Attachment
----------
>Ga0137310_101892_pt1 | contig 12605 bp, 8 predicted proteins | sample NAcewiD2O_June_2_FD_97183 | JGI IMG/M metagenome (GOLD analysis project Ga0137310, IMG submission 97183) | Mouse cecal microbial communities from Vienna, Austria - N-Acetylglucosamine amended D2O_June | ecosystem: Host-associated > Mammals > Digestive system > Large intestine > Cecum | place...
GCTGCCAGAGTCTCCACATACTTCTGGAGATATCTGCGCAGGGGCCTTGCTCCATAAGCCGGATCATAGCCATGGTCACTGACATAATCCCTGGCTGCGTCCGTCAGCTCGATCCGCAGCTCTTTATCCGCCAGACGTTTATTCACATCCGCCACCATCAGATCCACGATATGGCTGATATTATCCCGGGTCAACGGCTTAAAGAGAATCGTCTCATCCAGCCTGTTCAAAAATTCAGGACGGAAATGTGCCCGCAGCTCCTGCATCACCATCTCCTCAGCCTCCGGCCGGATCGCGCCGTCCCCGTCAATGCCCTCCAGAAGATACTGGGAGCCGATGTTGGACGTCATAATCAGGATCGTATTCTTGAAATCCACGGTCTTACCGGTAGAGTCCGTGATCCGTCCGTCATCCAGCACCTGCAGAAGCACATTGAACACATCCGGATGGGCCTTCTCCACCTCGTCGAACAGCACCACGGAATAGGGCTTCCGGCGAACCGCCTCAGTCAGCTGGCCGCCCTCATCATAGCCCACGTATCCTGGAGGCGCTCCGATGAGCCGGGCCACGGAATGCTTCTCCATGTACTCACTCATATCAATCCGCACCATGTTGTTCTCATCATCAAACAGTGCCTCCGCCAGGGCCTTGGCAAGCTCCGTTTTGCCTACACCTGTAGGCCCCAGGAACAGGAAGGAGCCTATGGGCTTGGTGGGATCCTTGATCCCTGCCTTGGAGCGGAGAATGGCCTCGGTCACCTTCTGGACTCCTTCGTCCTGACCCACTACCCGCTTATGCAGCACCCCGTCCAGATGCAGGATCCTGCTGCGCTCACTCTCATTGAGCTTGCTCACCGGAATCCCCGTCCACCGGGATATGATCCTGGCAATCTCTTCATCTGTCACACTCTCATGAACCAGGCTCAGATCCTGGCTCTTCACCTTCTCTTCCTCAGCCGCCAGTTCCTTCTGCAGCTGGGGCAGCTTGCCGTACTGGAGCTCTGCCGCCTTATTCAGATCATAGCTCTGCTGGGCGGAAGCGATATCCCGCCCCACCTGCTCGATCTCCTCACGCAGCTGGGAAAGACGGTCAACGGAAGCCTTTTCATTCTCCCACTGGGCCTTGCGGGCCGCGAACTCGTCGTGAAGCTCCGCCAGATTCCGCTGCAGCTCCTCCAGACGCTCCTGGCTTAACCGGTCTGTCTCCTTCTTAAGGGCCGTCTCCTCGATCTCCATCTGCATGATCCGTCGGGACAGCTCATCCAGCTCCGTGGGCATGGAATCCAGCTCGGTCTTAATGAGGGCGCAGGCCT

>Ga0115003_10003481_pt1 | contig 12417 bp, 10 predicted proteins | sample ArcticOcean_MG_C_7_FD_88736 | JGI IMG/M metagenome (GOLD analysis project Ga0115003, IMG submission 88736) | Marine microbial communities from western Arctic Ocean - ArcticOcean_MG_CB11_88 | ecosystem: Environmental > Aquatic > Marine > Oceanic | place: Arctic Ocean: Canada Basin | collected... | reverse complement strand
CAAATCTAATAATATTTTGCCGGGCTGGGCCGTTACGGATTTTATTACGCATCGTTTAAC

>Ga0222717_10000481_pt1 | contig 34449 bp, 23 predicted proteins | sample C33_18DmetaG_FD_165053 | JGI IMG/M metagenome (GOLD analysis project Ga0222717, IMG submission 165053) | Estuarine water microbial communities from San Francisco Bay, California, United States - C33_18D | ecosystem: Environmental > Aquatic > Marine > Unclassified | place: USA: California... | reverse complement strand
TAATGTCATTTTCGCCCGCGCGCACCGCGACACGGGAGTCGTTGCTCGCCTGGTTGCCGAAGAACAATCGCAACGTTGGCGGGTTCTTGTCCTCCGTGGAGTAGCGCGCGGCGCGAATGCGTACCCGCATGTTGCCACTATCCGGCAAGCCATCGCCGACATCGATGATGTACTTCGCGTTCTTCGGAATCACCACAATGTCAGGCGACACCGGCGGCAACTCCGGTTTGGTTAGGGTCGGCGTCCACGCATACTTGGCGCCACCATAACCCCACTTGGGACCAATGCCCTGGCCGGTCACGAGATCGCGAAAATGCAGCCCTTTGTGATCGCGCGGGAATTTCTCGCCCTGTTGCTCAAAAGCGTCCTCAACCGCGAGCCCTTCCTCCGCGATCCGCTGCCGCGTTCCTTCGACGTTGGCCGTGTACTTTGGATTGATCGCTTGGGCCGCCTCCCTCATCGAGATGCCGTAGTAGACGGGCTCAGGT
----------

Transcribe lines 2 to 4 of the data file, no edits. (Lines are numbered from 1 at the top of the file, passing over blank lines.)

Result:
GCTGCCAGAGTCTCCACATACTTCTGGAGATATCTGCGCAGGGGCCTTGCTCCATAAGCCGGATCATAGCCATGGTCACTGACATAATCCCTGGCTGCGTCCGTCAGCTCGATCCGCAGCTCTTTATCCGCCAGACGTTTATTCACATCCGCCACCATCAGATCCACGATATGGCTGATATTATCCCGGGTCAACGGCTTAAAGAGAATCGTCTCATCCAGCCTGTTCAAAAATTCAGGACGGAAATGTGCCCGCAGCTCCTGCATCACCATCTCCTCAGCCTCCGGCCGGATCGCGCCGTCCCCGTCAATGCCCTCCAGAAGATACTGGGAGCCGATGTTGGACGTCATAATCAGGATCGTATTCTTGAAATCCACGGTCTTACCGGTAGAGTCCGTGATCCGTCCGTCATCCAGCACCTGCAGAAGCACATTGAACACATCCGGATGGGCCTTCTCCACCTCGTCGAACAGCACCACGGAATAGGGCTTCCGGCGAACCGCCTCAGTCAGCTGGCCGCCCTCATCATAGCCCACGTATCCTGGAGGCGCTCCGATGAGCCGGGCCACGGAATGCTTCTCCATGTACTCACTCATATCAATCCGCACCATGTTGTTCTCATCATCAAACAGTGCCTCCGCCAGGGCCTTGGCAAGCTCCGTTTTGCCTACACCTGTAGGCCCCAGGAACAGGAAGGAGCCTATGGGCTTGGTGGGATCCTTGATCCCTGCCTTGGAGCGGAGAATGGCCTCGGTCACCTTCTGGACTCCTTCGTCCTGACCCACTACCCGCTTATGCAGCACCCCGTCCAGATGCAGGATCCTGCTGCGCTCACTCTCATTGAGCTTGCTCACCGGAATCCCCGTCCACCGGGATATGATCCTGGCAATCTCTTCATCTGTCACACTCTCATGAACCAGGCTCAGATCCTGGCTCTTCACCTTCTCTTCCTCAGCCGCCAGTTCCTTCTGCAGCTGGGGCAGCTTGCCGTACTGGAGCTCTGCCGCCTTATTCAGATCATAGCTCTGCTGGGCGGAAGCGATATCCCGCCCCACCTGCTCGATCTCCTCACGCAGCTGGGAAAGACGGTCAACGGAAGCCTTTTCATTCTCCCACTGGGCCTTGCGGGCCGCGAACTCGTCGTGAAGCTCCGCCAGATTCCGCTGCAGCTCCTCCAGACGCTCCTGGCTTAACCGGTCTGTCTCCTTCTTAAGGGCCGTCTCCTCGATCTCCATCTGCATGATCCGTCGGGACAGCTCATCCAGCTCCGTGGGCATGGAATCCAGCTCGGTCTTAATGAGGGCGCAGGCCT

>Ga0115003_10003481_pt1 | contig 12417 bp, 10 predicted proteins | sample ArcticOcean_MG_C_7_FD_88736 | JGI IMG/M metagenome (GOLD analysis project Ga0115003, IMG submission 88736) | Marine microbial communities from western Arctic Ocean - ArcticOcean_MG_CB11_88 | ecosystem: Environmental > Aquatic > Marine > Oceanic | place: Arctic Ocean: Canada Basin | collected... | reverse complement strand
CAAATCTAATAATATTTTGCCGGGCTGGGCCGTTACGGATTTTATTACGCATCGTTTAAC